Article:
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Your Worship Is NOT Your Weapon; A Biblical Look Into Dunsin Oyekan’s Theology – Pt. 1

Dunsin Oyekan'
The fragrance of my worship
Rose up to the Father
Noises, thunderings, lightnings,
Were the response to my worship.
First, it was fragrance
Then, it turned to fire
My worship is my weapon
This is how I win my battle.

Those words up there are basically the lyrics of the song “Fragrance to Fire” by Minister Dunsin Oyekan, a 38-year-old Nigerian “full-time worshipper” who uses his gift in service to God. To begin with, I must publicly acknowledge my respect for Minister Dunsin. I respect him for his love for God, his passion, and how he inspires young Christians through the right use of his gifts.

Hence, I do not want anybody to see this piece as an attack on his person, or that I’m tagging him heretic. No. In fact, I listen to his songs too, and I appreciate them a lot. Many people love him too. That’s why I was more interested in writing this series, considering the reactions that followed my previous Facebook post. Yesterday evening, I wrote on Facebook: “Your worship is NOT your weapon. 
God, not you, is the One who wins your battles for you. Nobody, in all of the entire scriptures, attributed his victory to his worship.
Apologies to Dunsin Oyekan’s fans.

There were a few agreements, but the majority of the comments were objections. I believe necessity is laid upon me (in Paul’s words) to respond to these objections. I’ll do that in the subsequent parts of this series.

However, in this first part, I’ll explain why I believe this song doesn’t align well with scriptures. I won’t be doing a line-by-line analysis because of time and space constraints. I’ll zoom in on the last two lines:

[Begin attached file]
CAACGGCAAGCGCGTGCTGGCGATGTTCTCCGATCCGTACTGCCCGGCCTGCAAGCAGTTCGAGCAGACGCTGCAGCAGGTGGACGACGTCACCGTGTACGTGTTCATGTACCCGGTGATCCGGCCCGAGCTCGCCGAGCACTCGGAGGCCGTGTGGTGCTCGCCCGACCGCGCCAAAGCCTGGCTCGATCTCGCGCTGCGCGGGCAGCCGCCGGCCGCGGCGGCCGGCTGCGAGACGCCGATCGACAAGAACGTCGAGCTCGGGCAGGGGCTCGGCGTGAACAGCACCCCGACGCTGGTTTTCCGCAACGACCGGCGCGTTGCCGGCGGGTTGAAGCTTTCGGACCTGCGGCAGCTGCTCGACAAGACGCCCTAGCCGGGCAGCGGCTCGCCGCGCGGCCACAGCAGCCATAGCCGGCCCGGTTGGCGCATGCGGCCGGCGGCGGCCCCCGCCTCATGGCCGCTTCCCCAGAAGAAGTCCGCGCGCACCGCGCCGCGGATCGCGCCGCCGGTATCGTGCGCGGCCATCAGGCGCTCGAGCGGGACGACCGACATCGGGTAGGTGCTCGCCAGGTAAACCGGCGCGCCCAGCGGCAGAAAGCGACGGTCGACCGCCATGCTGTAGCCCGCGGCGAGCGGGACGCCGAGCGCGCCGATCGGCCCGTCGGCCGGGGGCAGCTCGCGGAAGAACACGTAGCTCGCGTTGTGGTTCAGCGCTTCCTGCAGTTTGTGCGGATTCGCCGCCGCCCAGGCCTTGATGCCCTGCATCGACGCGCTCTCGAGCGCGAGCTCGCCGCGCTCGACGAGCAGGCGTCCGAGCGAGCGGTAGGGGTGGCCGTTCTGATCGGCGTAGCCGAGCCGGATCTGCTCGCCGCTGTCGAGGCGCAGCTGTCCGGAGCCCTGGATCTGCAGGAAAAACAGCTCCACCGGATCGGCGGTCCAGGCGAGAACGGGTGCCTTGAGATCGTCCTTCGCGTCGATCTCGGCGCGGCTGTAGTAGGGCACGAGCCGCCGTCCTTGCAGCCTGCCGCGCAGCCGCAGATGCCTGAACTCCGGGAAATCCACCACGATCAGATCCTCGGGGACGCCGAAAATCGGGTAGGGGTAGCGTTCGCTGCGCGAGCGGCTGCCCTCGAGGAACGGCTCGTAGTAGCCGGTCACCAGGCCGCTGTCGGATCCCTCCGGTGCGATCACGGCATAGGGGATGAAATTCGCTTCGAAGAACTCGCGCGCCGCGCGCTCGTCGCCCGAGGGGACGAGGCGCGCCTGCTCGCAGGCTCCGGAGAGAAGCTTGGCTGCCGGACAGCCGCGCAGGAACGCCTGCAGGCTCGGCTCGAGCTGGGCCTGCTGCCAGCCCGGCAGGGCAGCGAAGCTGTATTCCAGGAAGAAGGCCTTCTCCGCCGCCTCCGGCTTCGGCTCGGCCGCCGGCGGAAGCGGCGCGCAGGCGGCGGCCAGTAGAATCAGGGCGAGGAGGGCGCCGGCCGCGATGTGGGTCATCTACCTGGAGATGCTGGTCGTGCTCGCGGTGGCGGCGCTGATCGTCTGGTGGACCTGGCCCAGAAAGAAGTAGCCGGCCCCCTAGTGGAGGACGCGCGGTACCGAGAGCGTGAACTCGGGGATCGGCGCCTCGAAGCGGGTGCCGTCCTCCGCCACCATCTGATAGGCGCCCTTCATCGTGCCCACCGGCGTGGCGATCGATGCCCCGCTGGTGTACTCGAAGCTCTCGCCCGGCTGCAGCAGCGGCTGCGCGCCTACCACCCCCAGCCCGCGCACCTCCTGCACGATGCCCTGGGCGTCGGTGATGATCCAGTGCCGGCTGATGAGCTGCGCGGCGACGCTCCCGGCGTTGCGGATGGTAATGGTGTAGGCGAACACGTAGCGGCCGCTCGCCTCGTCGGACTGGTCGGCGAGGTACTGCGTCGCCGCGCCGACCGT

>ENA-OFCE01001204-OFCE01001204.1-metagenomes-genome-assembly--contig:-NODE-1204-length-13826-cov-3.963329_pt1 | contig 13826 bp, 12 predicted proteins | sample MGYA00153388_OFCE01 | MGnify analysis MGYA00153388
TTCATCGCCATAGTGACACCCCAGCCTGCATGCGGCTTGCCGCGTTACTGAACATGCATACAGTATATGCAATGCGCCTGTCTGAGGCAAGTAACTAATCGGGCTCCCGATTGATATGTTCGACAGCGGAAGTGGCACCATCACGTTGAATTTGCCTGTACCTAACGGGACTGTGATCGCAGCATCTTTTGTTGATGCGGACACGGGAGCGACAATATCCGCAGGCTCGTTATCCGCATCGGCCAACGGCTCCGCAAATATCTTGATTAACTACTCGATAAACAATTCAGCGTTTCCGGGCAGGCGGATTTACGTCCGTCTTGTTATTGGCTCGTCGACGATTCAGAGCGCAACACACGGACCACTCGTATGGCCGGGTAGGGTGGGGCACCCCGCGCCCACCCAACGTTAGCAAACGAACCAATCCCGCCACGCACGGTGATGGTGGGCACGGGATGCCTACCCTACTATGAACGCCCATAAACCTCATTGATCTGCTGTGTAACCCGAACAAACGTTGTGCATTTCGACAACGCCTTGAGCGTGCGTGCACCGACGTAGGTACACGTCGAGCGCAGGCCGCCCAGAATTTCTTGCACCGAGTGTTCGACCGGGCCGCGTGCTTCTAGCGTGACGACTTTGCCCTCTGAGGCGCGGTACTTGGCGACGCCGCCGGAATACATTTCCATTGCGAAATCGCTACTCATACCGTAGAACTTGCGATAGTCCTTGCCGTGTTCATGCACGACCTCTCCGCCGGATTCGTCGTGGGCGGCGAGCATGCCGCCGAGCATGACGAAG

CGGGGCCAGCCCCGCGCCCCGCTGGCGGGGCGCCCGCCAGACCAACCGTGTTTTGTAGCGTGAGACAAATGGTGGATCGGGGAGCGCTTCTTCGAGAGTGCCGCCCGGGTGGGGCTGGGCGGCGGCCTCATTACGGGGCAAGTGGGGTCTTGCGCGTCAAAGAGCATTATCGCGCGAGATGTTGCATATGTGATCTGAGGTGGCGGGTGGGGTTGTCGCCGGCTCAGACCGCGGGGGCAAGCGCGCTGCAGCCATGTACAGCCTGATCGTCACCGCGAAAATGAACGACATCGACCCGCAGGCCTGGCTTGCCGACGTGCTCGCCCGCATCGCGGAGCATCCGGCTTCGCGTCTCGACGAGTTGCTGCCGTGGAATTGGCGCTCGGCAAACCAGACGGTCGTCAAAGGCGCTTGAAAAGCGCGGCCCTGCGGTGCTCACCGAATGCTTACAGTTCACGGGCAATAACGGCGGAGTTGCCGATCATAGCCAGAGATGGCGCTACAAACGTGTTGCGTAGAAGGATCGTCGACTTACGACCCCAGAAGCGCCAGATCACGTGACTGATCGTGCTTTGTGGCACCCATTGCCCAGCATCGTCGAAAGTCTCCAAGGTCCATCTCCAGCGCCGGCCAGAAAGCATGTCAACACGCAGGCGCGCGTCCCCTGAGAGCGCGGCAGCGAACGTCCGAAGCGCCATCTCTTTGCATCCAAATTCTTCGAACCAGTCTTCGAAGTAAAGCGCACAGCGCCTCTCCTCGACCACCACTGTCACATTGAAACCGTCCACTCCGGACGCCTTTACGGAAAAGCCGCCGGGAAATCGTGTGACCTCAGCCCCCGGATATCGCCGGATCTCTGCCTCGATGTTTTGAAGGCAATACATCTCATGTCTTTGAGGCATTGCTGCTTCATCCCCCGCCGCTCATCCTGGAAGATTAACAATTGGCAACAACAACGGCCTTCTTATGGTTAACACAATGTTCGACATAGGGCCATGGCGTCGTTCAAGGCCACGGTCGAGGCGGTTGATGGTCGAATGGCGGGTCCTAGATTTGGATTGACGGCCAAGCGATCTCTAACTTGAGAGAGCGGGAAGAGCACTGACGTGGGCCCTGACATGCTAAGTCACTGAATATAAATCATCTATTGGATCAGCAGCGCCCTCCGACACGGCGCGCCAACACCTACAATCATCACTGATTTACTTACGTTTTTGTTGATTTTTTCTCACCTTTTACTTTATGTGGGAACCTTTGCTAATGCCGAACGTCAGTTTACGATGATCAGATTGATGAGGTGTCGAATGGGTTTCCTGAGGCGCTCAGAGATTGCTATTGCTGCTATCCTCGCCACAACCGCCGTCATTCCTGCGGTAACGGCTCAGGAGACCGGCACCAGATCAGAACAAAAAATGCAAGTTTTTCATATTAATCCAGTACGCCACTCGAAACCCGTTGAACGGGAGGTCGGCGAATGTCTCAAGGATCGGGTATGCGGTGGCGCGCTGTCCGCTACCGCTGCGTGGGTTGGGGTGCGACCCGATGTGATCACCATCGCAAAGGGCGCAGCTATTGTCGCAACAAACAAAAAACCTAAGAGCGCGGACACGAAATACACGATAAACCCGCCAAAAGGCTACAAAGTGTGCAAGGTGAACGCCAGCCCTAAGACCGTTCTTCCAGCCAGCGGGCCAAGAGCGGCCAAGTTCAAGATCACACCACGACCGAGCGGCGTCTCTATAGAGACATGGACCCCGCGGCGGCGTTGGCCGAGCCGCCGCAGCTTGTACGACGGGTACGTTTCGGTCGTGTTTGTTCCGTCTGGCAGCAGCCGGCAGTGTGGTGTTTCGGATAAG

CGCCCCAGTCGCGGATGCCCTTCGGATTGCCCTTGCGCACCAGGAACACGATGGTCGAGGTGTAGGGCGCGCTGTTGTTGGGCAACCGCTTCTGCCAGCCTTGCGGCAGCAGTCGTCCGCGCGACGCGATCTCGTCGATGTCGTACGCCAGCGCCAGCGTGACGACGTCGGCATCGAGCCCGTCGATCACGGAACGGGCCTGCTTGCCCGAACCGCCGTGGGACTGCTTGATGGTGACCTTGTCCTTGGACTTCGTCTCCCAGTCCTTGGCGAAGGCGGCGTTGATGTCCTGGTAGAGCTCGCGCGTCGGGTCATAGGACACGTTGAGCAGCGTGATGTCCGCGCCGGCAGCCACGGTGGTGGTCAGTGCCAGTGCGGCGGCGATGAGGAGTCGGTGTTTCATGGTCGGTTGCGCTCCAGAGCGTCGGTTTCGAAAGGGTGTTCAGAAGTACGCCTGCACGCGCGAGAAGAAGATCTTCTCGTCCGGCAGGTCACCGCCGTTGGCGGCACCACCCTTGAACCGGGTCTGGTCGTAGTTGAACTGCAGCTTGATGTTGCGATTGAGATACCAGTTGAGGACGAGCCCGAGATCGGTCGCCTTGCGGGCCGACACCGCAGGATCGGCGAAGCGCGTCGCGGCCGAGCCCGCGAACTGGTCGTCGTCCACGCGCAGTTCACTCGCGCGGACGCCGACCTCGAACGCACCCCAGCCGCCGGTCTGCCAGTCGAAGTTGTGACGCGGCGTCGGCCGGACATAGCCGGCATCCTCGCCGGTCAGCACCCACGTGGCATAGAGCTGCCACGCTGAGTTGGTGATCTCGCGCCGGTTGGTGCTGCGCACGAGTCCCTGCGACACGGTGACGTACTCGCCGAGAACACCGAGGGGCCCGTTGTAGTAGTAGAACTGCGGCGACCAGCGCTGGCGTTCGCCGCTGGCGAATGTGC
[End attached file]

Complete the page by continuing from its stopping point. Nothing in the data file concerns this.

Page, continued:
“My worship is my weapon
This is how I win my battle.”

Of course, every “serious” believer will understand that worship is not limited to singing. Yes, singing is a component of worship, but not the integral part or most important aspect or totality of worship. In John 4:24, Jesus said:

“God is a Spirit: and they that worship him must worship him in spirit and in truth.”

Worship is (should be) a lifestyle for, not only believers, all of creation. Worship is service, as it should reflect in everything we do, in any circumstance we find ourselves. You’re worshipping when you ascribe worthiness to God for (more importantly) WHO HE IS and for WHAT HE HAS DONE. The purpose of true worship is to serve and adore God. The goal is not to serve ourselves, but to serve God. It is simply for the glory of God, and not for any glorification of man.

But, Minister Dunsin redefined worship in his song. He defined it as: MY WEAPON. And he redefined the goal/purpose of worship: THIS IS HOW I WIN MY BATTLE.

Do you notice the subtle change of focus from GOD to MAN? For argument’s sake, I will agree that worship is (or safely put, can be) a weapon. But whose weapon is it? GOD’S or MAN’S? The battle is man’s, granted. But who gives the victory? GOD or WEAPON or MAN? Minister Dunsin accredited the victory to “his weapon” (his worship), and not God. This, I believe, is not biblical. Even David, as a skillful man of war, acknowledged God.
Psalms 18:32-34

It is GOD who arms me with strength and keeps my way secure. He makes my feet like the feet of a deer; he causes me to stand on the heights. He trains my hands for battle; my arms can bend a bow of bronze.

Friends, following the spirit of Psalm 127, if the LORD does not give the victory, the worshippers (whose worship is their weapon) worship in vain. Amen?

Again, do you notice that the purpose of worship has shifted from SERVING GOD to SERVING MAN? It was now about winning his own battles; no longer about adoring God.

For Minister Dunsin, it’s majorly about winning his own battles. He said it. He sang these lines repeatedly; it wasn’t a one-off. We cannot ignore it simply because we love the man. Else, we will open ourselves to worse ideologies.

For emphasis’ sake, worship is (should be) strictly for God, directed to God, and to serve God. He is at the centre, not man.
Can man be blessed as a result of his worship? Yes. Always, I believe.

Can worship possibly be a weapon? Yes. But God’s weapon, not man’s.

Can man focus his heart on his battles while worshipping? One could really be troubled so much that one’s heart is preoccupied with his burdens. So, it’s possible, but that should not be the norm. Our focus remains God. We can only be strengthened when God is our focus. But to the question is: No. Why? That’s replacing God with your own interests.

In the subsequent parts, I’ll address each of the objections raised by people in my first post. I hope it’s clearer now?

Thanks for reading.

Victor Fawole